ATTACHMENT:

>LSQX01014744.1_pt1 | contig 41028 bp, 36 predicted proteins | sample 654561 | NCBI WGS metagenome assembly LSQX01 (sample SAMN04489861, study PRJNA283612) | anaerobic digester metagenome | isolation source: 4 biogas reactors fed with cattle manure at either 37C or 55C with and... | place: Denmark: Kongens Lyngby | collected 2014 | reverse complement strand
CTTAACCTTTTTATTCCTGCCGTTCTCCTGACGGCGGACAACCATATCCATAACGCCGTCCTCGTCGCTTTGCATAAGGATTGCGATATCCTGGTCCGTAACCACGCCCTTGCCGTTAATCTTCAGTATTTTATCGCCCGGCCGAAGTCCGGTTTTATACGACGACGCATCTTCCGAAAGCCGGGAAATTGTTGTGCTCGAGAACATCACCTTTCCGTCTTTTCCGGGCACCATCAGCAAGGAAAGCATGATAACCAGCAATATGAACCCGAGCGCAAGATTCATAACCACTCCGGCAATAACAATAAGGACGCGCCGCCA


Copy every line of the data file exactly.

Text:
>LSQX01014744.1_pt1 | contig 41028 bp, 36 predicted proteins | sample 654561 | NCBI WGS metagenome assembly LSQX01 (sample SAMN04489861, study PRJNA283612) | anaerobic digester metagenome | isolation source: 4 biogas reactors fed with cattle manure at either 37C or 55C with and... | place: Denmark: Kongens Lyngby | collected 2014 | reverse complement strand
CTTAACCTTTTTATTCCTGCCGTTCTCCTGACGGCGGACAACCATATCCATAACGCCGTCCTCGTCGCTTTGCATAAGGATTGCGATATCCTGGTCCGTAACCACGCCCTTGCCGTTAATCTTCAGTATTTTATCGCCCGGCCGAAGTCCGGTTTTATACGACGACGCATCTTCCGAAAGCCGGGAAATTGTTGTGCTCGAGAACATCACCTTTCCGTCTTTTCCGGGCACCATCAGCAAGGAAAGCATGATAACCAGCAATATGAACCCGAGCGCAAGATTCATAACCACTCCGGCAATAACAATAAGGACGCGCCGCCA